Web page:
Understanding the costs and benefits of defending solitary females, or mate guarding, may be the key to understanding the evolution of monogamy in most mammals. Elephant-shrews, or sengis, are a unique clade of small mammals that are particularly attractive for studies of mate guarding. We studied the spatial organization of Eastern Rock Sengis (Elephantulus myurus) in KwaZulu-Natal, South Africa, from August – December 2000. Our objectives were to describe the home ranges of males and females using radiotelemetry, noting the sizes and overlap of adjacent ranges and how the spatial organization changes through time. Males and females were spatially associated in monogamous pairs despite the fact that males contributed no obvious direct care to offspring. These monogamous associations persisted despite the fact that some males had home ranges large enough to encompass multiple females. Males also had more variable ranges, perhaps because they spent more time at the periphery of their ranges exploring for the presence of additional females. There was likely competition for females, as range shifts were observed when male territory holders died or disappeared. It seems likely that this species is a model study organism to investigate the costs and benefits of mate guarding.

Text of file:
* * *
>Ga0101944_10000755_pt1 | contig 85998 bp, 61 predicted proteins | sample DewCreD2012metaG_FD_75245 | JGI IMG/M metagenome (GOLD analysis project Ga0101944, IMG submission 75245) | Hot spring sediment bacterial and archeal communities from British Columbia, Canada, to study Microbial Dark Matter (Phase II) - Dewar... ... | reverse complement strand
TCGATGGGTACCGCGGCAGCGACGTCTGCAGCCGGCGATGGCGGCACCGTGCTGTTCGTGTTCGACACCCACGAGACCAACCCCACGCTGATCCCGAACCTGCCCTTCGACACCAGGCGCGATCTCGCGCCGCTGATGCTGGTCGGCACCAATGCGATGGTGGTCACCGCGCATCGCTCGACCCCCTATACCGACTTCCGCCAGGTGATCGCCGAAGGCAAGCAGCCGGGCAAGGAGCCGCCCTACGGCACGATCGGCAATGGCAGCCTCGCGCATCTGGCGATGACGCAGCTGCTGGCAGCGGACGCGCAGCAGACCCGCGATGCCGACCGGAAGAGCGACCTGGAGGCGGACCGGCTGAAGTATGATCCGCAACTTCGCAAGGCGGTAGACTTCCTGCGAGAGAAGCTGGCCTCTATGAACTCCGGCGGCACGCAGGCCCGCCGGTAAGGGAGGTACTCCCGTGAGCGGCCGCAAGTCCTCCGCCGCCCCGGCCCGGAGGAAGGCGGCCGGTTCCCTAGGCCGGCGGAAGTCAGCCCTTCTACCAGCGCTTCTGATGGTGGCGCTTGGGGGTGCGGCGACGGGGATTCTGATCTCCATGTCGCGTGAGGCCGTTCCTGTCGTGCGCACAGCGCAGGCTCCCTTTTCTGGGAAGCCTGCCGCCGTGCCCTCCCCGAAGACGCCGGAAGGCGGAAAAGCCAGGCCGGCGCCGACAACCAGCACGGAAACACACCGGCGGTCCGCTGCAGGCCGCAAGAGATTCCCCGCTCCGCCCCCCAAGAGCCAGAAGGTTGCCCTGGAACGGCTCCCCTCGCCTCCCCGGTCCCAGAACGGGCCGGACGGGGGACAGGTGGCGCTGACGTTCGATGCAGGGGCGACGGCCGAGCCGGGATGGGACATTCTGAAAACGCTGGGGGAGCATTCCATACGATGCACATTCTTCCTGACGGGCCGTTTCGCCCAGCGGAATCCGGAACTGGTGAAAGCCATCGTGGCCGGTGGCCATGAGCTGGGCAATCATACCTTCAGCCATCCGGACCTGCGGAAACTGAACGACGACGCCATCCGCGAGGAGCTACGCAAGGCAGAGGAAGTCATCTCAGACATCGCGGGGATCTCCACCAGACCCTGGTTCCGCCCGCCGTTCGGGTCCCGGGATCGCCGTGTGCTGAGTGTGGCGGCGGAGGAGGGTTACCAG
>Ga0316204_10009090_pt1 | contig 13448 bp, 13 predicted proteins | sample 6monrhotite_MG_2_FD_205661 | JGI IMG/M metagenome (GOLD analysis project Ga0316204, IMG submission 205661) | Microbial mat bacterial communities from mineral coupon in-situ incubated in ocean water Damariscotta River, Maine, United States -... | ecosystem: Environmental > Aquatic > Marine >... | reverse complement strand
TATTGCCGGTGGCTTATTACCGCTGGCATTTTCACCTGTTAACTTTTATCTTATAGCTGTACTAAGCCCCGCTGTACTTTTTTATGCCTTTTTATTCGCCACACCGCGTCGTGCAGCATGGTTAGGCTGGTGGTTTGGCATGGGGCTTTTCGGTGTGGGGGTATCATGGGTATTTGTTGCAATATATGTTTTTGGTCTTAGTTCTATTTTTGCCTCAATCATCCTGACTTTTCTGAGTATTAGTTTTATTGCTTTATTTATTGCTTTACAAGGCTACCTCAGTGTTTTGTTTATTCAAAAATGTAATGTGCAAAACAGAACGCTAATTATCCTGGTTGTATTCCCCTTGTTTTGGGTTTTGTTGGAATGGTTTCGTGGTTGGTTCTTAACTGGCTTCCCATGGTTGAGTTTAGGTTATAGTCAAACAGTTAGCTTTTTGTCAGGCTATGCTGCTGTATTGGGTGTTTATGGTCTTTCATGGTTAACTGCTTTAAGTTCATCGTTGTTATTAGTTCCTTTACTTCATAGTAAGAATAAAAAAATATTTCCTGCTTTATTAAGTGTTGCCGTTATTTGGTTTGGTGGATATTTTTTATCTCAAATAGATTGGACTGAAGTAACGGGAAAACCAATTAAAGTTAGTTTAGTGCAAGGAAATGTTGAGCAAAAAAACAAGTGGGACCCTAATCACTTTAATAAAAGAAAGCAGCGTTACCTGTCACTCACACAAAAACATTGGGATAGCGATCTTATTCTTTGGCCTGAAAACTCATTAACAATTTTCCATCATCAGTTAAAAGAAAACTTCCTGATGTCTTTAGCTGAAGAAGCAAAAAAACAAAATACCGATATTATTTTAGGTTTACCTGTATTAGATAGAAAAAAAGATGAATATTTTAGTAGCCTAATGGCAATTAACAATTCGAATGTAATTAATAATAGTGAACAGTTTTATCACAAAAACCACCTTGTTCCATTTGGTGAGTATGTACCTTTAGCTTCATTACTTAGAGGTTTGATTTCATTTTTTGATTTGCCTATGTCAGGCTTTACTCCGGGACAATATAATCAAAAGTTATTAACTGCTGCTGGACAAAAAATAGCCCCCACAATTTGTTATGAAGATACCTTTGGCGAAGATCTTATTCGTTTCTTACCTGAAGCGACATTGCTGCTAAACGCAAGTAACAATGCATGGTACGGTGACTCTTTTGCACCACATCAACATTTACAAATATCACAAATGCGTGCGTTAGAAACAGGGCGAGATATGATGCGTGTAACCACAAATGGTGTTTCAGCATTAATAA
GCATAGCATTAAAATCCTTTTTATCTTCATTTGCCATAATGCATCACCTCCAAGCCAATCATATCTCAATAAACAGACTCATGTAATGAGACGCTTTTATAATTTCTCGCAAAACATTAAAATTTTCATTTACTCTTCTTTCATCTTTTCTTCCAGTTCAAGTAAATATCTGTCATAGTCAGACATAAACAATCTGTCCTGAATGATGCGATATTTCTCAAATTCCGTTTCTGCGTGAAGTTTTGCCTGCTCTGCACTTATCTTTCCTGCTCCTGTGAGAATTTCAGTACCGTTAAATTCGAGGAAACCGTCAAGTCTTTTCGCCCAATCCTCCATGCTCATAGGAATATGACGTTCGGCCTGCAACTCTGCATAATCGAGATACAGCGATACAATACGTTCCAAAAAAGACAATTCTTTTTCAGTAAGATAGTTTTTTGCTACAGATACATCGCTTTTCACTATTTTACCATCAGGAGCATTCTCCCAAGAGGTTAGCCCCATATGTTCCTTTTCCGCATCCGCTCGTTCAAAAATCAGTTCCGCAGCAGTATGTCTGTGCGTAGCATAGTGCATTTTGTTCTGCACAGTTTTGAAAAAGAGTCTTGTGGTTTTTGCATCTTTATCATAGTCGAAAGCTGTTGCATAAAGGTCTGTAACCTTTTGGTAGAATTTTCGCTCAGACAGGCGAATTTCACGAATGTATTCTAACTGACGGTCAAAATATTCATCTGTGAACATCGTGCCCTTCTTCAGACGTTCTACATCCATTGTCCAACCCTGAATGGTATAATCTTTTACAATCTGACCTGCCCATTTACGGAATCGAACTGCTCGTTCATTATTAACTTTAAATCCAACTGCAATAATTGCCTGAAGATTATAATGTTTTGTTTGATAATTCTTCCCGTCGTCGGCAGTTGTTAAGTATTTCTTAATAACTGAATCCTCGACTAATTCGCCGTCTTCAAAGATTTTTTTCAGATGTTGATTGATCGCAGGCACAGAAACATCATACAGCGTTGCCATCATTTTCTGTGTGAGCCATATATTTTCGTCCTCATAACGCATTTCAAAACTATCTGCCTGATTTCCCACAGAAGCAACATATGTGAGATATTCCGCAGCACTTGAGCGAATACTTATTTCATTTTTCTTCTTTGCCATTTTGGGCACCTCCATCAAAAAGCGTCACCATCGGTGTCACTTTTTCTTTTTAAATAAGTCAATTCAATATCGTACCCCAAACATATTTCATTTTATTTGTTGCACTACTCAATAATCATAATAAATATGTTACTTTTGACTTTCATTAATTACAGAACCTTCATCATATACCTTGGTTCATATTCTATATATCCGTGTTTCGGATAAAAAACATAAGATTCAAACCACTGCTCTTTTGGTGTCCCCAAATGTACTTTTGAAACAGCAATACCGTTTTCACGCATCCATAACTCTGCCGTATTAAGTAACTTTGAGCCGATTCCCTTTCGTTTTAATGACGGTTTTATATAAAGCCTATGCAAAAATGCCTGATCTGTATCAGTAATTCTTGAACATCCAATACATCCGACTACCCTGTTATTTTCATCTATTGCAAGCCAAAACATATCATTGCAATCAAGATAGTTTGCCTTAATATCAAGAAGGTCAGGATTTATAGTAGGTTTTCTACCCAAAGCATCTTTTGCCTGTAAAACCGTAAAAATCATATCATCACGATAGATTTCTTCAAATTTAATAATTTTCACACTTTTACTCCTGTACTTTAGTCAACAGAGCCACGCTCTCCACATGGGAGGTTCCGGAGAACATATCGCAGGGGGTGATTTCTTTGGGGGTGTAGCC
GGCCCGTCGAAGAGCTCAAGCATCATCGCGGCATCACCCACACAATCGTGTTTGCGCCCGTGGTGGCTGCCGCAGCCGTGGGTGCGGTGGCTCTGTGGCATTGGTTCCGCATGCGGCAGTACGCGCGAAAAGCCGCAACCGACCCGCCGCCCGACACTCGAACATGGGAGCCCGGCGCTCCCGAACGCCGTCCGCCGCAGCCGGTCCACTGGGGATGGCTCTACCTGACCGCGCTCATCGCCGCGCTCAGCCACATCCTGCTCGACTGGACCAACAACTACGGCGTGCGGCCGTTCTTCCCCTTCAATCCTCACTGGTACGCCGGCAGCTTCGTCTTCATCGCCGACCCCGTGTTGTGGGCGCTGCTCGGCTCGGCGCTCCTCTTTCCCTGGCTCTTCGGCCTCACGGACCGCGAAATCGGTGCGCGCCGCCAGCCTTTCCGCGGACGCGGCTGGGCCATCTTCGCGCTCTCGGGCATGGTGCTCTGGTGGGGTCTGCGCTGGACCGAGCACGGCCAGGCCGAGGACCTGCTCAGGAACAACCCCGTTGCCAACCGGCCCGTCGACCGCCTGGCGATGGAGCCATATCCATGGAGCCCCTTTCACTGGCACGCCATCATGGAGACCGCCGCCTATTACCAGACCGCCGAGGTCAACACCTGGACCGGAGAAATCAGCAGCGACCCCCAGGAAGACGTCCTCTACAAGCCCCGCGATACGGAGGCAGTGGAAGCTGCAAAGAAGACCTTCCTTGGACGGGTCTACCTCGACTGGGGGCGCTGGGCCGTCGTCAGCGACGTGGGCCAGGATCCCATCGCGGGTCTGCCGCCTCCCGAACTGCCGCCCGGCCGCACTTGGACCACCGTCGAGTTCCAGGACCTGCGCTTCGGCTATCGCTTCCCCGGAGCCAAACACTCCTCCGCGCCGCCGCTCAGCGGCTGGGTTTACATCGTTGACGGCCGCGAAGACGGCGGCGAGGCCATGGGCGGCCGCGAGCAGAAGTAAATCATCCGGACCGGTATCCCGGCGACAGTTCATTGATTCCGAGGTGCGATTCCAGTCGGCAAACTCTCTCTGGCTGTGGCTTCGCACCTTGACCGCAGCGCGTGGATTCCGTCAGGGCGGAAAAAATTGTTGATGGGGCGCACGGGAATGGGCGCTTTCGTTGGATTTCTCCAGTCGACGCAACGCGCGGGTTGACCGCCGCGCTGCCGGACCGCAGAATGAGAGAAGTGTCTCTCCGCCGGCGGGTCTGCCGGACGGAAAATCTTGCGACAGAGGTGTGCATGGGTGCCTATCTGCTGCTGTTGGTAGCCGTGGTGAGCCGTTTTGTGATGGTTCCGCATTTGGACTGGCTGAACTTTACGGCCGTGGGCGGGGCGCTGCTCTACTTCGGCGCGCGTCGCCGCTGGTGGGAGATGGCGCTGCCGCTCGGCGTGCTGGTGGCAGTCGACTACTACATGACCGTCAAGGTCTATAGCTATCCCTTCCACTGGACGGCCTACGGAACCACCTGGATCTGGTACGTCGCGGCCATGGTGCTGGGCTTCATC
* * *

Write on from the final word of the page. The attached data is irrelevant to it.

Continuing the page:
Ribble, D.O., and M.R. Perrin. 2005. Social organization of the Eastern Rock Elephant-shrew (Elephantulus myurus): The evidence for mate guarding. Belgian Journal of Zoology 135(supplement):167-173.
Belgian Journal of Zoology